I am just coming to read the books of Francis Schaeffer, and what has impressed me initially is his holistic perspective of Christianity. Schaeffer insists that Christian belief and God's reality necessarily pervade the whole of life, and he justifies his insistence with Biblical/theological evidence that is both reasonable and practical. This book focuses on how Christian belief should extend into the realm of government. He persuasively argues that not only is the United States founded upon the Christian belief in an ultimate truth, God, but also that this is the only foundation upon which a government can truly stand. "A Christian Manifesto" is essentially a warning cry about the encroachment of humanism, but rather than being an alarmist writing (although at times it ventures dangerously close to that ground), "Manifesto" is instead a reasonable, logical presentation of predictable results of the humanist world view. If there is anything alarming about "Manifesto" it is the realization that the humanist world view cannot compel a person to obey the law for any other reason than force.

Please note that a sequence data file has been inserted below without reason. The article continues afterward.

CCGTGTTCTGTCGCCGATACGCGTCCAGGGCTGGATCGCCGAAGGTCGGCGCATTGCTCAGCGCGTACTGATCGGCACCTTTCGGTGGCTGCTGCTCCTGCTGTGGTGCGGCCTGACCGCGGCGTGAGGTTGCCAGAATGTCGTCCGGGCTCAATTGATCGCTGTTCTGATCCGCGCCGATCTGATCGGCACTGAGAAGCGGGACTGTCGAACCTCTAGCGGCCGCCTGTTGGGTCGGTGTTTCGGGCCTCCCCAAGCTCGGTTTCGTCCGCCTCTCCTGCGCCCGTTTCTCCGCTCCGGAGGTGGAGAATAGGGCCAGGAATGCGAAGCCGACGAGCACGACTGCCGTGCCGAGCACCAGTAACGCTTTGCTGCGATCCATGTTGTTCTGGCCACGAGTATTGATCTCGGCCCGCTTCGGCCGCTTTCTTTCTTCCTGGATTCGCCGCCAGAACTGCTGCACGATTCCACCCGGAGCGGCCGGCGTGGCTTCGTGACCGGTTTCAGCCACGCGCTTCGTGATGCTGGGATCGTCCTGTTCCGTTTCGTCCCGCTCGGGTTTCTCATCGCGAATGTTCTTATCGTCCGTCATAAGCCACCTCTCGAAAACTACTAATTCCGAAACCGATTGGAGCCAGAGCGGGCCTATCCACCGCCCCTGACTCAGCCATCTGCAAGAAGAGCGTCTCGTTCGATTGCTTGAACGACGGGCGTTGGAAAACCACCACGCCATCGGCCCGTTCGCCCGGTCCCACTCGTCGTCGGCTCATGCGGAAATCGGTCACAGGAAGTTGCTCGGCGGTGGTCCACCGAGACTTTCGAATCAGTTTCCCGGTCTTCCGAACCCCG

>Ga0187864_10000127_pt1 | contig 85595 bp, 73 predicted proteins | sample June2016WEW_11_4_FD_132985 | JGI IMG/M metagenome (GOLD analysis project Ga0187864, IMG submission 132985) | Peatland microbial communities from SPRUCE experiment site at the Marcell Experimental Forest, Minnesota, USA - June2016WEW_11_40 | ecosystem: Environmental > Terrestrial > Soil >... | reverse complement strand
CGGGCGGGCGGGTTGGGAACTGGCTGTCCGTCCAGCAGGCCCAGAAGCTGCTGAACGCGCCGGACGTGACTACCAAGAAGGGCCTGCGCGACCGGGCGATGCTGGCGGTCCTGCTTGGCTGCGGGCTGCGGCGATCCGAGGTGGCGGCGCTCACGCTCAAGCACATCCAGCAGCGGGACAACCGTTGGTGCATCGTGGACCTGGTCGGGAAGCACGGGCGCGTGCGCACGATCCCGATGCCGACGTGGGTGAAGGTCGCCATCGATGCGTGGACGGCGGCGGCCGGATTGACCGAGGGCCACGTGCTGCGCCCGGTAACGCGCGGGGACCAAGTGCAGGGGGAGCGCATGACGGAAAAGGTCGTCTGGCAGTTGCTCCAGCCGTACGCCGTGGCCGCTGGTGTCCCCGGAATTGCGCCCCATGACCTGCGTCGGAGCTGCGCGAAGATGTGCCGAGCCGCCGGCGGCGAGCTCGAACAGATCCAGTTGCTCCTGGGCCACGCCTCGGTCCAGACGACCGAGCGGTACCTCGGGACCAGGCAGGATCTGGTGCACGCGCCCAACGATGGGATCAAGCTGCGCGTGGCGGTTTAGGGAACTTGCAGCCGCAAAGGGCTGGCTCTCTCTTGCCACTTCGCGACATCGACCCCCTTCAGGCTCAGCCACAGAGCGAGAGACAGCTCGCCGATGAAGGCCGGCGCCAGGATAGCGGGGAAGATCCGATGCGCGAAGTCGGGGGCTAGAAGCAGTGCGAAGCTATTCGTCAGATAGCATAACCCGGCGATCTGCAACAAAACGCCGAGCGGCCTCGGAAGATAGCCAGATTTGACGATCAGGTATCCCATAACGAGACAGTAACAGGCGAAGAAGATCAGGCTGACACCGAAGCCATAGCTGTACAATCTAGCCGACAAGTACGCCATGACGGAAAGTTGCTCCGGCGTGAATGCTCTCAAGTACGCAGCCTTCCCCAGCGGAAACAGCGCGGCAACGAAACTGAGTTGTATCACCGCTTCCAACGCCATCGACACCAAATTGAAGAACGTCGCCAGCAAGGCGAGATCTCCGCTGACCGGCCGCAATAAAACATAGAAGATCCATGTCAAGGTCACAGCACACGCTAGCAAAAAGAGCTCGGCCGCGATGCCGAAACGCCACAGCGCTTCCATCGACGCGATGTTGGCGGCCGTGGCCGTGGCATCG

Equally interesting is Schaeffer's discussion of a Christian's proper response to government, the basis of a government's authority, and the Christian response to government that usurps it's authority. In all of these discussions Schaeffer undergirds his arguments with the ultimate reality of God and the implications of this reality.
I found myself uncomfortable at times as I made my way through this book because I came at it from a liberal Christian perspective. However uncomfortable I felt, I found his arguments difficult to deny.